Writing for graduate school can be a challenge.
Whether you are...
...the Language & Writing Center is here to help!
UPDATE: Due to budgetary constraints, the Language and Writing Center staff keep limited hours.
If you need help with a large project (capstone project, thesis, dissertation, or any written work that exceeds 20 pages) you are encouraged to request an editing/proofreading appointment at least two weeks in advance of your due date.
Tutors reserve the right to reschedule or cancel appointment requests for writing projects that would exceed 8 hours of work per week. This is to ensure that everyone has equal access to tutoring services and no one person is monopolizing time and resources.
If you have any questions or concerns about how budgetary constraints are impacting student utilization of the Language and Writing Center, please see the Dean of Academic Affairs or the President of CTS to voice your concerns.
If you need to make an appointment but none of the available times work with your schedule, then contact the Writing Center Coordinator at [email protected] and we will try to work something out!
Our tutors can help with all sorts of writing and research issues. What we exactly do in your appointment depends on your needs! Appointments can involve:
If you upload a draft in your appointment submission, the writing tutor will, time permitting, try to review the text before your appointment. That leaves the appointment time open for reviewing, discussing, and planning strategies around what the writing tutor found in their pre-appointment review of your draft. If you need help with a draft and do not submit it with your appointment submission, or if the writing tutor does not have time to review the draft before the appointment, then the tutor will review the work during the appointment and discuss issues as the tutor sees them. The tutor may, as necessary, follow up with you if further help is needed.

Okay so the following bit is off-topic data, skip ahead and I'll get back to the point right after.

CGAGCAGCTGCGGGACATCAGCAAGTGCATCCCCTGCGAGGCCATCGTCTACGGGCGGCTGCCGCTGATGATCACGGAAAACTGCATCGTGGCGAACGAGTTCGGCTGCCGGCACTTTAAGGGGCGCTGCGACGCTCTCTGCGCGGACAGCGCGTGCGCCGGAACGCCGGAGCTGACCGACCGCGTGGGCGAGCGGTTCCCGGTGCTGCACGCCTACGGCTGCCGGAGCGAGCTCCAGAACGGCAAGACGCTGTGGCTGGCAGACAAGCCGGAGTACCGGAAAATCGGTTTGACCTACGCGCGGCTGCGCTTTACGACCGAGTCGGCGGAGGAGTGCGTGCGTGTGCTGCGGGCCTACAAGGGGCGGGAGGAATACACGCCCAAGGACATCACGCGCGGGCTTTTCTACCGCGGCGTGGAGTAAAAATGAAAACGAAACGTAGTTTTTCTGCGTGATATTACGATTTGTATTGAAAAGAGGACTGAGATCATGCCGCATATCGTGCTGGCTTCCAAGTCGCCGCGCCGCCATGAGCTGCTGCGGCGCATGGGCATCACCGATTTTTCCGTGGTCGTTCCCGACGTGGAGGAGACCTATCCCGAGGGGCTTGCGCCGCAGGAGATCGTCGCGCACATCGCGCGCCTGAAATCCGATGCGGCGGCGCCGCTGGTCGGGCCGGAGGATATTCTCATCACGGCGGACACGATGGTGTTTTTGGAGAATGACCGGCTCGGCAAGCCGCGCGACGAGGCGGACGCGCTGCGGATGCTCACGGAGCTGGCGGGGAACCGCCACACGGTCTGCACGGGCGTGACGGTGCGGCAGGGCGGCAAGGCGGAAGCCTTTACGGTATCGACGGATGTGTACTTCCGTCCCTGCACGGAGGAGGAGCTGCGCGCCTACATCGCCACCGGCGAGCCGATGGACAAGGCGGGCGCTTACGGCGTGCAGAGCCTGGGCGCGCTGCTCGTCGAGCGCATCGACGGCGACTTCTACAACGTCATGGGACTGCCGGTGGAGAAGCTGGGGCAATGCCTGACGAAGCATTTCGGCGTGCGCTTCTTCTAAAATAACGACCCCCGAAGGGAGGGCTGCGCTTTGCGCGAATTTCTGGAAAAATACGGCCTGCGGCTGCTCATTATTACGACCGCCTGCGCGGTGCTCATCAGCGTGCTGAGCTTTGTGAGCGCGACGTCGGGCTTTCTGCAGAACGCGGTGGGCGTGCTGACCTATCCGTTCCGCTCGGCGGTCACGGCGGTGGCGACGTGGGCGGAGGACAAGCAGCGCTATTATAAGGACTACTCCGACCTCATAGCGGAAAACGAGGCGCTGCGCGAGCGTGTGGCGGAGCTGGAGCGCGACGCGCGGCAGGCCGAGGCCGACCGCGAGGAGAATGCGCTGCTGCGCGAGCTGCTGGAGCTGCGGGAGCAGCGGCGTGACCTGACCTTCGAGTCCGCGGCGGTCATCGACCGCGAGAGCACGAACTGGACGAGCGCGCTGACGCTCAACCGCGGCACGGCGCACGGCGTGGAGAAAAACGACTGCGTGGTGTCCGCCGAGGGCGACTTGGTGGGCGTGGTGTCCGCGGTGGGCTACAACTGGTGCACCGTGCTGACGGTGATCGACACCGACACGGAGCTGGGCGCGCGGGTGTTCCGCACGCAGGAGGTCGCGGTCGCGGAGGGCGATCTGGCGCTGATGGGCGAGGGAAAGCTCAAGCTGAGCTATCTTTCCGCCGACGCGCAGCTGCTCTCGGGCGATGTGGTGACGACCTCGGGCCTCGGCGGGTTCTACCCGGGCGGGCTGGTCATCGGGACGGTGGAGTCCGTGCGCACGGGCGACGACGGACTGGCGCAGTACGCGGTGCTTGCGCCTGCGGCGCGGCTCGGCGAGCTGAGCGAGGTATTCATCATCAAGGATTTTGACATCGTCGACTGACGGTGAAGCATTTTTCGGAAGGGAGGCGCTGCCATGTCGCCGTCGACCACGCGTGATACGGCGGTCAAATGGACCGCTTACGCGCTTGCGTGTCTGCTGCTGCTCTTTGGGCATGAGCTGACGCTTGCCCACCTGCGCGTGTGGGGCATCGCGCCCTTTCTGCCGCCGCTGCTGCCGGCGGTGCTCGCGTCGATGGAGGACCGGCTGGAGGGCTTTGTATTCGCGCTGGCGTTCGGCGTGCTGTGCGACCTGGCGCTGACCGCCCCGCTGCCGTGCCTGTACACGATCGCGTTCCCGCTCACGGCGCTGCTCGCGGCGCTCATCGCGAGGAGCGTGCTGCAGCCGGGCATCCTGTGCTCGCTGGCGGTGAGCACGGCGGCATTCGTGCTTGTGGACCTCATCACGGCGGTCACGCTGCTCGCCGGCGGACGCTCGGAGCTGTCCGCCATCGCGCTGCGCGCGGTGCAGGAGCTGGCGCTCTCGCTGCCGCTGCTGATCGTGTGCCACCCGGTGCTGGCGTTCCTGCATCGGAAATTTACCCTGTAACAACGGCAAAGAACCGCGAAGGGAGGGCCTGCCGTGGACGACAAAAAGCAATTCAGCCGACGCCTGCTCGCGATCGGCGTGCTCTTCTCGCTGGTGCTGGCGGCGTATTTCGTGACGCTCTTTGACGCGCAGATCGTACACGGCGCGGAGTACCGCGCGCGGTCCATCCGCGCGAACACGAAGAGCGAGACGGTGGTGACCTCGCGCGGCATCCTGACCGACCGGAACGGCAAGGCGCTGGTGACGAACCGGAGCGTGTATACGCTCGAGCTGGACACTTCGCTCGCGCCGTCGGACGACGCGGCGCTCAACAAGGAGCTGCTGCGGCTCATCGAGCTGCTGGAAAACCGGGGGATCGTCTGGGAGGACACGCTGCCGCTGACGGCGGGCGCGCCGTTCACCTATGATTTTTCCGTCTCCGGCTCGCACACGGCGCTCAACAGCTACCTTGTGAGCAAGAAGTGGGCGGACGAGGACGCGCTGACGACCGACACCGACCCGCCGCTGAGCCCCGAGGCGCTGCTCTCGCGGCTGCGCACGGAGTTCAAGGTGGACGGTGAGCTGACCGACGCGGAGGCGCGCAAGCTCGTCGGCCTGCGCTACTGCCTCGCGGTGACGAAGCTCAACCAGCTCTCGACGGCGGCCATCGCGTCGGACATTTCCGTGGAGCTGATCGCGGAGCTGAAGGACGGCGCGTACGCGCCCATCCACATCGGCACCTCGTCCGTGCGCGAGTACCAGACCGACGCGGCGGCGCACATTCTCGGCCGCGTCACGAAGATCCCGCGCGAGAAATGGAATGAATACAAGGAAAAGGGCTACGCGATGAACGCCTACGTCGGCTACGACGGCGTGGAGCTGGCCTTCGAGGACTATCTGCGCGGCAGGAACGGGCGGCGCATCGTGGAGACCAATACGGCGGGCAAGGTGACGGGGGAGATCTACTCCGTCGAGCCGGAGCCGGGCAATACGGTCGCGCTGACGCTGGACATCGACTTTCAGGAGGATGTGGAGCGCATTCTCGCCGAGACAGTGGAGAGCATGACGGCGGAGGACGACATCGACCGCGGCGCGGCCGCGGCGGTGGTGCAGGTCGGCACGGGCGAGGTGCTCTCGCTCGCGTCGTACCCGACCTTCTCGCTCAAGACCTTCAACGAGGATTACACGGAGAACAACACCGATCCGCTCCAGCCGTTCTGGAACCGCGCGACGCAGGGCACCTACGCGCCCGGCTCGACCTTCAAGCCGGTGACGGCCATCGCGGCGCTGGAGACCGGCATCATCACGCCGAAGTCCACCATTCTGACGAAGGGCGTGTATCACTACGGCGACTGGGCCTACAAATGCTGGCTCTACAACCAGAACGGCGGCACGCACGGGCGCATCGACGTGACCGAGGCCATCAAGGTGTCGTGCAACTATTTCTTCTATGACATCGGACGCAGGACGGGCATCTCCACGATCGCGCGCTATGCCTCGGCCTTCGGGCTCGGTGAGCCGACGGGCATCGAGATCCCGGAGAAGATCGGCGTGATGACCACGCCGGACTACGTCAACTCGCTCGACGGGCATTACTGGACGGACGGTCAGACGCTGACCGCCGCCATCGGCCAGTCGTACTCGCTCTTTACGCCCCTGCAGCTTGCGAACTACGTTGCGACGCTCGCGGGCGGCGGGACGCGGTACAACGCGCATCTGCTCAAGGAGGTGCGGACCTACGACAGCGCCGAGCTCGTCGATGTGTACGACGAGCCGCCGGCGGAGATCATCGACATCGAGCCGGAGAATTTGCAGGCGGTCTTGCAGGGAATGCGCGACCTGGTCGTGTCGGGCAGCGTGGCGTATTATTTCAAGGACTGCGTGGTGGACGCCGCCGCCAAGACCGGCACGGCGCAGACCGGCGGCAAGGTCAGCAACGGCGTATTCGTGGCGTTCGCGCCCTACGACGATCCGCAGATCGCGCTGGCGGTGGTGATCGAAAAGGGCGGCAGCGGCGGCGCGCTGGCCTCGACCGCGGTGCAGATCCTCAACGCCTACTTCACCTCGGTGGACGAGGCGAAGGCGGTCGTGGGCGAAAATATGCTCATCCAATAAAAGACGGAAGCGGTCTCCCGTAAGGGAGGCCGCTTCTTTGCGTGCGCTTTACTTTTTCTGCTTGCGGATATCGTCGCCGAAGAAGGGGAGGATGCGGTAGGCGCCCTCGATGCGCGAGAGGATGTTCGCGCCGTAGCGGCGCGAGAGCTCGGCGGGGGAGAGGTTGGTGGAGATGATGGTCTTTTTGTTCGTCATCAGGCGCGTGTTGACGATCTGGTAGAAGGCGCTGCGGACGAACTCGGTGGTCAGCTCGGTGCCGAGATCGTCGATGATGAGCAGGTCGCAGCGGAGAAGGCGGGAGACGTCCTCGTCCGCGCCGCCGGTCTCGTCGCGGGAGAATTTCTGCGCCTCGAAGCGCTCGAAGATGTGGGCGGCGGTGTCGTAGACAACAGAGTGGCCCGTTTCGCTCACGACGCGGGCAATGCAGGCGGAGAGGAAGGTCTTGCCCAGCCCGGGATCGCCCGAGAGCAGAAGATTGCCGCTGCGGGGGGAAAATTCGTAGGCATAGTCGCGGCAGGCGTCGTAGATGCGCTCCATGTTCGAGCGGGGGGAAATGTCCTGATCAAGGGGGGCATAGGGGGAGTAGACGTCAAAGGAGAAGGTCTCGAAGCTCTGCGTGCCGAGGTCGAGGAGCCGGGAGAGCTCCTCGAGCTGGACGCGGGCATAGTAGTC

Dr. John Dechant
Ph.D., M.L.I.S. (he/him)
John Dechant is the Writing Center Coordinator. He earned an interdisciplinary Ph.D. in Near Eastern Languages & Cultures from Indiana University, specializing in Islamic religious history in Iran and Central Asia, and a Master's in Library & Information Science from Indiana University-Purdue University-Indianapolis. He has previously worked as a writing tutor, an academic editor, and an adjunct instructor of Islamic history.